Posts Tagged ‘Austria’

Germany Catches Cold

Monday, June 25th, 2012

In a sign that no Eurozone nation is completely immune to the shocks of the European debt crisis, ratings agency Moody’s Investor Services has cut the credit ratings of six banks in Germany.  The largest bank to be downgraded is Commerzbank, Germany’s second-biggest lender, which was cut to A3 from A2.

“Today’s rating actions are driven by the increased risk of further shocks emanating from the euro area debt crisis,” Moody’s said. The downgrade shows that Moody’s thinks Germany could be hit if the Euro crisis becomes a catastrophe.  “It brings the crisis in Southern Europe and Ireland closer to home in Germany,” said BBC Berlin correspondent Stephen Evans.

The other affected banks DekaBank, DZ Bank, Landesbank Baden-Wuerttemberg, Landesbank Hessen-Thueringen and Norddeutsche Landesbank.  In addition to its rating cut, Commerzbank was placed on negative outlook, meaning Moody’s is considering an additional cut.  According to Moody’s that is because of the bank’s exposure to the Eurozone periphery and its concentration of loans to single sectors and borrowers.  Moody’s deferred a decision on the rating of Germany’s biggest bank, Deutsche Bank.

The downgrades are a result of Moody’s concern about the “increased risk of further shocks emanating from the euro area debt crisis, in combination with the banks’ limited loss-absorption capacity”.  Moody’s believes that German banks are likely to find themselves under less pressure than many European peers as personal and corporate debt levels are more modest than elsewhere.  The agency noted that the downgrades are less harsh than it had originally said they could be.  “Moody’s recognizes the steps Germany banks have taken to address past asset quality challenges,” the ratings agency said.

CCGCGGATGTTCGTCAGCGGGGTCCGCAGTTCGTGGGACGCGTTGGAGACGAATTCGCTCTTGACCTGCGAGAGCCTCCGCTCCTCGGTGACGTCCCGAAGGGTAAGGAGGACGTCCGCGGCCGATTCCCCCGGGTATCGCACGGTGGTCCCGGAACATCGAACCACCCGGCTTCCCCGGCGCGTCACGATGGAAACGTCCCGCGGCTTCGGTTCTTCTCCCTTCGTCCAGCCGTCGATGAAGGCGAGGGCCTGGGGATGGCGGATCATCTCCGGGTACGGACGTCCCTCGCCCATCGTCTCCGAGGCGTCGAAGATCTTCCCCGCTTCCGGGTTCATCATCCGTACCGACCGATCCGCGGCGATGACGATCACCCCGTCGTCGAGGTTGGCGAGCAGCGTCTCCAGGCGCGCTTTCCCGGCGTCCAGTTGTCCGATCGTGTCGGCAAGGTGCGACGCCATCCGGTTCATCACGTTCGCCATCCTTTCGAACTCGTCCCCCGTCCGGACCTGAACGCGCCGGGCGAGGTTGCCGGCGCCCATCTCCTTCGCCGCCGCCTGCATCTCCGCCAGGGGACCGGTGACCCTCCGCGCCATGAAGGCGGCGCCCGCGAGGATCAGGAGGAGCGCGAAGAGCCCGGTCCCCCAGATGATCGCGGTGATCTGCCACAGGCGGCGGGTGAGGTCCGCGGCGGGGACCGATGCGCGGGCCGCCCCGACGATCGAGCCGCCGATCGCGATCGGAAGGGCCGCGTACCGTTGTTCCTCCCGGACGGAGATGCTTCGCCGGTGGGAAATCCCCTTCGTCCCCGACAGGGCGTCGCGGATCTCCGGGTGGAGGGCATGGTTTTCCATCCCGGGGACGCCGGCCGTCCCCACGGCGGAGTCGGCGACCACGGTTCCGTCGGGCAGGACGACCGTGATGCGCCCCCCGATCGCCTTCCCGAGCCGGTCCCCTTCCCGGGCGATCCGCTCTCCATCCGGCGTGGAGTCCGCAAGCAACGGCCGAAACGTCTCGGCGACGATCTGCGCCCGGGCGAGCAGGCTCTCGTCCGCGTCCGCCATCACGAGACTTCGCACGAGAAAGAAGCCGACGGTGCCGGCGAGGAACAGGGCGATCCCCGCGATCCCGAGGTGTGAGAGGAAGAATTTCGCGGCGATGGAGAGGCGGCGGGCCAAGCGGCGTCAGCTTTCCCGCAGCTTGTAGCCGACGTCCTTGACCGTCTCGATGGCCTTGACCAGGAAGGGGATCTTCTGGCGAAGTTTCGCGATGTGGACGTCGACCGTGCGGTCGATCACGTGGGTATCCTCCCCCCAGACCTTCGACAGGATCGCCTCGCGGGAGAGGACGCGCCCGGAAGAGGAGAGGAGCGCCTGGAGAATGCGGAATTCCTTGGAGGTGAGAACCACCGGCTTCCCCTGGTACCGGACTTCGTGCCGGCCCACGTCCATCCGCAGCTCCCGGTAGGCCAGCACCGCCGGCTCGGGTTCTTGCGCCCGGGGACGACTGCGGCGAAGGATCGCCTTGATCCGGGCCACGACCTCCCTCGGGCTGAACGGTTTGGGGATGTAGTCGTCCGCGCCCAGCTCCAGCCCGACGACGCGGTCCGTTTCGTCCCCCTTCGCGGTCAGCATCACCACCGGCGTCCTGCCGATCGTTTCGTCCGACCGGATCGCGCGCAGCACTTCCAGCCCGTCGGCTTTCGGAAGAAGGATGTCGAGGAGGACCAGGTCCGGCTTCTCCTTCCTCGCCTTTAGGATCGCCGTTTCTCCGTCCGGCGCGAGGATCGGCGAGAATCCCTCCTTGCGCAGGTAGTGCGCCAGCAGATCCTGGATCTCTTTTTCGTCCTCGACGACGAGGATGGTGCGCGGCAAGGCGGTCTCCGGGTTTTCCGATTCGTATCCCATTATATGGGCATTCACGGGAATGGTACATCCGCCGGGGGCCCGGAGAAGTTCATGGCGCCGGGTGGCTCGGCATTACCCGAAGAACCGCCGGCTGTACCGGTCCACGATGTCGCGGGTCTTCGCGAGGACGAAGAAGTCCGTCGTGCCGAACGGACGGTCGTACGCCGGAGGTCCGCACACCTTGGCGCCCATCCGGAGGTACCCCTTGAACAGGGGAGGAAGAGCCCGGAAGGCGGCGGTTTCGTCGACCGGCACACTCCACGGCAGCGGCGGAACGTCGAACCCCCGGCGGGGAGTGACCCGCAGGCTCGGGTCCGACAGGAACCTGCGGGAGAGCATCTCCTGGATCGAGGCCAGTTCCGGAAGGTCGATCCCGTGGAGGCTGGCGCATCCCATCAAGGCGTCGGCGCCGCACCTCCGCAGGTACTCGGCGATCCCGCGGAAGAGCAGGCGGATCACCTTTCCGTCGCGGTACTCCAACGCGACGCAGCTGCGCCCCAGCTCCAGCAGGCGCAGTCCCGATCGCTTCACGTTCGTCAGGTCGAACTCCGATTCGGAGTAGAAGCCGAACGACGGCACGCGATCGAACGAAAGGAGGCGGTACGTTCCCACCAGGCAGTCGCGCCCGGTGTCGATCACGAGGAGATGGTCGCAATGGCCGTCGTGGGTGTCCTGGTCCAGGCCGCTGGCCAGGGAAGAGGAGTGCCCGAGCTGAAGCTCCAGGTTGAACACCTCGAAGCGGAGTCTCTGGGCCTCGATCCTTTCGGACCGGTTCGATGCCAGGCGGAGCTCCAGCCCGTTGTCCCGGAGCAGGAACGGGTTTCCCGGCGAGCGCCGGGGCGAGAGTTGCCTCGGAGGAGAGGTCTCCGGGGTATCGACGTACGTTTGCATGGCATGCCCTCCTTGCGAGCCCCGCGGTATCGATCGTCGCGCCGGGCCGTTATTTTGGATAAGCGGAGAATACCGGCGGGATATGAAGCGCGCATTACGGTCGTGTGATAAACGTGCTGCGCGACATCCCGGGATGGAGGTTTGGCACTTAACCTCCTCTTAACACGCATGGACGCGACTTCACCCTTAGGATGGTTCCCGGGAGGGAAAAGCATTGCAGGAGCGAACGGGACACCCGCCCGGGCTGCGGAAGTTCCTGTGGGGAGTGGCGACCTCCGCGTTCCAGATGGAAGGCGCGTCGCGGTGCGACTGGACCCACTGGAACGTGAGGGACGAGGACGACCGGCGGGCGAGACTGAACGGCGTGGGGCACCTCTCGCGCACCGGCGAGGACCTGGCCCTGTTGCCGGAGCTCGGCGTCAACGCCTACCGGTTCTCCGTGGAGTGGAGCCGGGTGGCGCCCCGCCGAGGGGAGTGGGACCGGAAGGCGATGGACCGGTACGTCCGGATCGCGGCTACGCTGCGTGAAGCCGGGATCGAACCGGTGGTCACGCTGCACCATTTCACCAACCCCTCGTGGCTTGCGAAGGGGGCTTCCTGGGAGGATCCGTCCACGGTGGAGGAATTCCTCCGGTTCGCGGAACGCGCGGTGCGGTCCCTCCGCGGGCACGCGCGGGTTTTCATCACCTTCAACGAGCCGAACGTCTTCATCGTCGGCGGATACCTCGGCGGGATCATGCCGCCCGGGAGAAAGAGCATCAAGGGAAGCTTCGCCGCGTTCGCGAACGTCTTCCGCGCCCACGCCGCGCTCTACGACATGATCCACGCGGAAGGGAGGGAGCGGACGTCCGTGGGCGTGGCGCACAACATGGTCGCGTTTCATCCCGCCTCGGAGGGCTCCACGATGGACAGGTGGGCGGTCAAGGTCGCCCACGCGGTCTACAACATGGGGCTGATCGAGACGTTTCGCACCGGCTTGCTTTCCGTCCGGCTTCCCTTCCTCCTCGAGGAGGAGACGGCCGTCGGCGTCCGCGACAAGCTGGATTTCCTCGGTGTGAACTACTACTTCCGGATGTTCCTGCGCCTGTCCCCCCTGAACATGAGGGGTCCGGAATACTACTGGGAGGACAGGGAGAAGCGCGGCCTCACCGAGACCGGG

The Group of Seven nations agreed to coordinate their response to Europe’s turmoil, which has tipped at least eight of the 17 Eurozone economies into recession and damped demand for foreign goods. Policy makers at the European Central Bank meeting today face increasing pressure to lower rates and introduce more liquidity support for banks.  Moody’s decision is “a bit harsh” given the strength of the German banking system and economy, said Sandy Mehta, chief executive officer of Value Investment Principals Ltd., a Hong Kong-based investment advisory company.  “But given the events in Europe, unless the authorities and the powers that be are more decisive and take firmer action, then you do have the risk that the economic problems will engulf Germany as well.”